Cyber-security a top risk, ASIC warns boards

By Melissa Coade

Tuesday June 14, 2022

ASIC
ASIC urges listed entities to boost cyber-resilience measures. (AAP Image/Dean Lewins)

Australian Securities & Investments Commission (ASIC) executive director for markets Greg Yanco has urged listed entities to boost cyber-resilience measures.

Pointing to a report the agency published late last year, Yanco said local firms had only improved their cyber resilience by 1.4% — more than 13 percentage points short of the target for that period.

“As we approach the end of the 2021/22 financial year, and against the backdrop of a heightened cyber threat environment, companies should review their cyber resilience settings and take appropriate actions,” Yanco said in an article he wrote for Listed@ASX.

Although the commission did not plan to ​​prescribe technical standards or to provide expert guidance on cyber security, Yanco said ASIC would take action against firms to enforce cyber risk management obligations. Federal reforms that came into effect in 2019 mean that non-compliance with certain AFS licensing obligations, including obligations relating to how cyber risks are addressed, may give rise to a civil penalty.

In May the Federal Court supported ASIC’s action against representatives of RI Advice Group following several cyber incidents between June 2014 and May 2020. One of the security breaches gained access to an employee’s file server and was not detected for four months. The court found this single breach potentially compromised confidential and sensitive personal information of several thousand clients and others.

In her judgment imposing a $750,000 fine against the company, justice Mary Rofe said while it was not possible for a company to reduce cybersecurity risk to zero, adequate cybersecurity documentation and controls could materially reduce that risk.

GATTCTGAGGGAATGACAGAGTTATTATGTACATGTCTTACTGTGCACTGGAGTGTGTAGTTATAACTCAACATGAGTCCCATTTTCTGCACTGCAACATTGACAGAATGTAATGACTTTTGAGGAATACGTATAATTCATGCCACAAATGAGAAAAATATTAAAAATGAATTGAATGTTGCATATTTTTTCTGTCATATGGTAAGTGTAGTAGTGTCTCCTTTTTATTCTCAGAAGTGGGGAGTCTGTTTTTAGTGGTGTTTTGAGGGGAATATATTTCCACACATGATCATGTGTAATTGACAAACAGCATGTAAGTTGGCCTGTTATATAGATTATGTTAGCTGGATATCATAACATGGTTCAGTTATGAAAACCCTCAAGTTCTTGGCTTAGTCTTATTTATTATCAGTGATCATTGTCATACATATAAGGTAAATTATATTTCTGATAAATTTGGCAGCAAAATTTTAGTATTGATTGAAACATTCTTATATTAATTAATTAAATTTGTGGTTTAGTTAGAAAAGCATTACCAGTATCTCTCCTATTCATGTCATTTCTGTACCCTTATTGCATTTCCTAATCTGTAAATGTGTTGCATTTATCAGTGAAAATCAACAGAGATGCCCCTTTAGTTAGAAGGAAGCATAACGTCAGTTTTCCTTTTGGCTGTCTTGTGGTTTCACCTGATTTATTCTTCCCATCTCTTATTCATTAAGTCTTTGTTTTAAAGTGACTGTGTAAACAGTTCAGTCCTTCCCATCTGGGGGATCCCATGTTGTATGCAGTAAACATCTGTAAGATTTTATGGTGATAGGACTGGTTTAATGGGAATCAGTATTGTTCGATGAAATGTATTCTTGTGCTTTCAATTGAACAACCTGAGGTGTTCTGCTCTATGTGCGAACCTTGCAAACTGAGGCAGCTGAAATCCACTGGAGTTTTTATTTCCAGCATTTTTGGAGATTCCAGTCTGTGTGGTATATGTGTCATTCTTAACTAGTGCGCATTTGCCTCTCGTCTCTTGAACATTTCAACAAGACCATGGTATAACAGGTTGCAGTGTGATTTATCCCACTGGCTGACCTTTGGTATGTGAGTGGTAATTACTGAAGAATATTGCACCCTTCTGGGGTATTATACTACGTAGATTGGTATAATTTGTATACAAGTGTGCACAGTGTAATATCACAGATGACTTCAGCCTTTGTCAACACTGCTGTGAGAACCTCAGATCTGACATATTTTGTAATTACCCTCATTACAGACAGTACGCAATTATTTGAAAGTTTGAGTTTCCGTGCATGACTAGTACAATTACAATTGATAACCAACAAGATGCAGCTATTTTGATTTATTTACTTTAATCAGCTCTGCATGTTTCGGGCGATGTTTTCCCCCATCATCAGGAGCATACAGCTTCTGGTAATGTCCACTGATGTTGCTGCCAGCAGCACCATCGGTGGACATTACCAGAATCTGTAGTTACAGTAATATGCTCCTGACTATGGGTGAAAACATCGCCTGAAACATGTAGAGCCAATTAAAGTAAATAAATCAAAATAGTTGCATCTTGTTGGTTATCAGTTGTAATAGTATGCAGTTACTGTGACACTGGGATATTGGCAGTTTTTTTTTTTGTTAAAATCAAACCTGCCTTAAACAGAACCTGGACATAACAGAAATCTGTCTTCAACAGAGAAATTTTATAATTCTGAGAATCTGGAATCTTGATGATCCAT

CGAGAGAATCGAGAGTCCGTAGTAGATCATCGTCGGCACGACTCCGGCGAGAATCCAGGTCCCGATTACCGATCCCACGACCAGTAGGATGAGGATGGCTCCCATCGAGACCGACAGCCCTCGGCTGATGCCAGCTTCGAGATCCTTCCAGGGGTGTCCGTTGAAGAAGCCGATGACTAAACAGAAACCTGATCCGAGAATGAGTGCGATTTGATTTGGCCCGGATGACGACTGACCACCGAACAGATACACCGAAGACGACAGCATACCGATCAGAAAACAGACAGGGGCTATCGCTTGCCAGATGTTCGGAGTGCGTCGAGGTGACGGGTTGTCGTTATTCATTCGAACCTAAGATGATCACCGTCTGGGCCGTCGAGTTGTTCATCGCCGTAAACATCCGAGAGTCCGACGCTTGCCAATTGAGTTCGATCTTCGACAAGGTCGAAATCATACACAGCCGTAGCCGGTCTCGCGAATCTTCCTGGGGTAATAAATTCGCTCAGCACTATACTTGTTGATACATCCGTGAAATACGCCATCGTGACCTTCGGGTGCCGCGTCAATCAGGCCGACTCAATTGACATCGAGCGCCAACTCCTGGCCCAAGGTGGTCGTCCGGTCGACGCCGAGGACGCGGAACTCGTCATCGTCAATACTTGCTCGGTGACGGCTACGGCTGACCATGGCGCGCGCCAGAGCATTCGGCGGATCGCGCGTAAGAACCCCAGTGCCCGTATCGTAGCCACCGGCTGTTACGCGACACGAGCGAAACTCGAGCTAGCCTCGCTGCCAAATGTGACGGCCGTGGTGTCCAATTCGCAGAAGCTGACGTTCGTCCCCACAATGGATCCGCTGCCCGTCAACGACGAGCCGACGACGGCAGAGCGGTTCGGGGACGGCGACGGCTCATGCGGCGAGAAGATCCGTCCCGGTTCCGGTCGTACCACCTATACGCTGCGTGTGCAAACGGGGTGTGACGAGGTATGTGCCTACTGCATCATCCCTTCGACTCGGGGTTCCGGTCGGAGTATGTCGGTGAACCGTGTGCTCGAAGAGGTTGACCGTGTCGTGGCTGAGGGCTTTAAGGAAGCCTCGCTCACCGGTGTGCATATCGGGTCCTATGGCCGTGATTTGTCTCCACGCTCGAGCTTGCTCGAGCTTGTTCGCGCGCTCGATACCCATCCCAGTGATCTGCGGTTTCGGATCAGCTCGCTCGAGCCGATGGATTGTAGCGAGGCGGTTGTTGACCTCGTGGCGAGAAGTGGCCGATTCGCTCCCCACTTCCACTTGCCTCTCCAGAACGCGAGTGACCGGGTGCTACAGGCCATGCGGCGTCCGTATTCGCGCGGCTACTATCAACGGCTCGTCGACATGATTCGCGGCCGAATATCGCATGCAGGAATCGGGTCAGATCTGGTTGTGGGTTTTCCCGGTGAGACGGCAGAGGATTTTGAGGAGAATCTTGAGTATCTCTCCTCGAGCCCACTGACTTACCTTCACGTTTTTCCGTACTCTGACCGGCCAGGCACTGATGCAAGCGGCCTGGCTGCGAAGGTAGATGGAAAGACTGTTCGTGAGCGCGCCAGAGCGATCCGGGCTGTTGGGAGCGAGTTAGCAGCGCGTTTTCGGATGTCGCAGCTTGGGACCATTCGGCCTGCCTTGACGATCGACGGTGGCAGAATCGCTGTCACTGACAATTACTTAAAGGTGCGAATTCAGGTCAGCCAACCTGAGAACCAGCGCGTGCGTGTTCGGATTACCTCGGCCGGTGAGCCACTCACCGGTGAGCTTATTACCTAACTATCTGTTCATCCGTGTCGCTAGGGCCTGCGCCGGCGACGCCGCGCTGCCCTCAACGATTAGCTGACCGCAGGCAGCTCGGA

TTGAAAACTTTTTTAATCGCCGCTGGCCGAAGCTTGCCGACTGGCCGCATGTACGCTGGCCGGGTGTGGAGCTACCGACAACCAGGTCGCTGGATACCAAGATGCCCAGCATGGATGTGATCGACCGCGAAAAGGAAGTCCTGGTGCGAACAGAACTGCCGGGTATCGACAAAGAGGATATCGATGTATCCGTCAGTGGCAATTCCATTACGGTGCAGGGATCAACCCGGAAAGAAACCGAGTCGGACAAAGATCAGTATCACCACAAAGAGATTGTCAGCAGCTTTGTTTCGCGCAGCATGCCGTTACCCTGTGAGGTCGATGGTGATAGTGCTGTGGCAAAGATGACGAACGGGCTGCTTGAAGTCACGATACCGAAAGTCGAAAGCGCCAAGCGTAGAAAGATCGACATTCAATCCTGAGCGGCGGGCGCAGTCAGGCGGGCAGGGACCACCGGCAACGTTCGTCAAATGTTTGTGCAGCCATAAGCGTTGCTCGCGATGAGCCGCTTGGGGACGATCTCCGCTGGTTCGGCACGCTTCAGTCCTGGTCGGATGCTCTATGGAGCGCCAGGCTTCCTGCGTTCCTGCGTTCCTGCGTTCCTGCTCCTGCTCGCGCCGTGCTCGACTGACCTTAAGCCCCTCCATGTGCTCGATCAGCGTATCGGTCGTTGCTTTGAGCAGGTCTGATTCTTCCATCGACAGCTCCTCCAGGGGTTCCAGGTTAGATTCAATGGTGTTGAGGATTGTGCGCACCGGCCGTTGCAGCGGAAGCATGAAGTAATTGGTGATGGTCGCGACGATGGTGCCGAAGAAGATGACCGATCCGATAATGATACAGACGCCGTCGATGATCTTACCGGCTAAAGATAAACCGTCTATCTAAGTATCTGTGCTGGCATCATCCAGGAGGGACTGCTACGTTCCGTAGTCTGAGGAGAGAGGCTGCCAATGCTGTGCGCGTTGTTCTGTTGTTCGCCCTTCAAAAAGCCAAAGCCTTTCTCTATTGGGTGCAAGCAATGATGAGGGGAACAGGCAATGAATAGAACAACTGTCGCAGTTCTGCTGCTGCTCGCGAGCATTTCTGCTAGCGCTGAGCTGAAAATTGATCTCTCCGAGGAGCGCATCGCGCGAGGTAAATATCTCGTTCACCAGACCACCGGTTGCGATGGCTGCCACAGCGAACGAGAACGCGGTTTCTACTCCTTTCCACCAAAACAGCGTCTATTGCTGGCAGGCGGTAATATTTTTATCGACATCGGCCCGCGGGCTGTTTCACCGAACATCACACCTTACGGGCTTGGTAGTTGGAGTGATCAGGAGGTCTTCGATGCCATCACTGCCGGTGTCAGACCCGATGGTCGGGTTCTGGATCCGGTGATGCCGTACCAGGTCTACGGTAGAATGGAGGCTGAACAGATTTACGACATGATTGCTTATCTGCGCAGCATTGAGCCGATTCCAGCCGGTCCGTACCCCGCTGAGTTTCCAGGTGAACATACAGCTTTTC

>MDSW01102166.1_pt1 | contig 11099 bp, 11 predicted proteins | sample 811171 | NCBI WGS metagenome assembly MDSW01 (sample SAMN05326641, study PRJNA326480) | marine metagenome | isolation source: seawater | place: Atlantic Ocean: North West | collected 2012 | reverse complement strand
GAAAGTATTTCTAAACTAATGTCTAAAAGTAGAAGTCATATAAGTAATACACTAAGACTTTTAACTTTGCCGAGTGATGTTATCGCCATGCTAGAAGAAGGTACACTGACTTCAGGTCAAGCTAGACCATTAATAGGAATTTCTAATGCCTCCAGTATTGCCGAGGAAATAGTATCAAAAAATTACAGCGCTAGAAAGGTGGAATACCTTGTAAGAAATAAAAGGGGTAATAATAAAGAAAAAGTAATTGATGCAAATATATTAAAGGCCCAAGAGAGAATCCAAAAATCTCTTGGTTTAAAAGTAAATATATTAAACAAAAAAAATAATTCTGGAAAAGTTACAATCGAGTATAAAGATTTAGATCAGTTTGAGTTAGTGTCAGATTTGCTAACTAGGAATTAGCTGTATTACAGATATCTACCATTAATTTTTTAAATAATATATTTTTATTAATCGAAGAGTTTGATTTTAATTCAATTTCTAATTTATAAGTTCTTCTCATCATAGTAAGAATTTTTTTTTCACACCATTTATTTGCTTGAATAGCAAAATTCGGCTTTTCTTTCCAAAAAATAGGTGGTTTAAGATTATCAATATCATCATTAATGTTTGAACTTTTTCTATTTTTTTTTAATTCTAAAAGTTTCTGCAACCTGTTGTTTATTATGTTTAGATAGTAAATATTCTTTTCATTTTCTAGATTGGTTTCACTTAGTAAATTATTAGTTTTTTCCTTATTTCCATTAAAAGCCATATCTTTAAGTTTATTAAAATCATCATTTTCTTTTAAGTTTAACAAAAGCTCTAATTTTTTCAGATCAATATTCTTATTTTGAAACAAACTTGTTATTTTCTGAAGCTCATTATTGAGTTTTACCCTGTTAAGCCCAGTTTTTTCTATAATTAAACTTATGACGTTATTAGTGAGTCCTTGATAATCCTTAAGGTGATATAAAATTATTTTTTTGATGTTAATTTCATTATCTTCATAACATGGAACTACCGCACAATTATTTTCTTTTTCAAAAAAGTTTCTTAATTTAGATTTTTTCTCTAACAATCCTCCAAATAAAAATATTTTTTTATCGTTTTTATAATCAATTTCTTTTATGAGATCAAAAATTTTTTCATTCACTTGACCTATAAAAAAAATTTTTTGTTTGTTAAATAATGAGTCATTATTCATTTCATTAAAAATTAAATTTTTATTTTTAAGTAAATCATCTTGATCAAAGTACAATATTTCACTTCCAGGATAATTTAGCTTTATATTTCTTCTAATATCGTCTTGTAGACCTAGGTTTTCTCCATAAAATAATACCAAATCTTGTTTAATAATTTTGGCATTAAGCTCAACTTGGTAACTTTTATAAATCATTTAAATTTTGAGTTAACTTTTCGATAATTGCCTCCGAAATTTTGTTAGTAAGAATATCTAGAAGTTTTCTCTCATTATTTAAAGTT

“Cybersecurity risk forms a significant risk connected with the conduct of the business and provision of financial services,” Justice Rofe said. 

Yanco explained cyber resilience involved risk mitigation and reporting processes. He advised companies to consider steps beyond how to prevent or respond to an attack, and also focus on a company’s ability to adapt and recover following a breach.

He also recommended senior managers and boards ensured they understood the overall cybersecurity risk exposure, as well as regulatory obligations to report breaches to ASIC, ACSC or the Office of the Australian Information Commissioner. Disclosure requirements to the market may also be relevant, he added. 

“We encourage regulated entities to reassess their cyber risks and ensure their detection, mitigation and response measures adequately address their risk appetite,” Yanco said. 

“They should also assess their preparedness to respond to cyber security incidents, and to review incident response and business continuity plans.”

The Auditing and Assurance Standards Board (AUASB) has also published guidelines for company auditors about cybersecurity risks to consider in a financial report audit.


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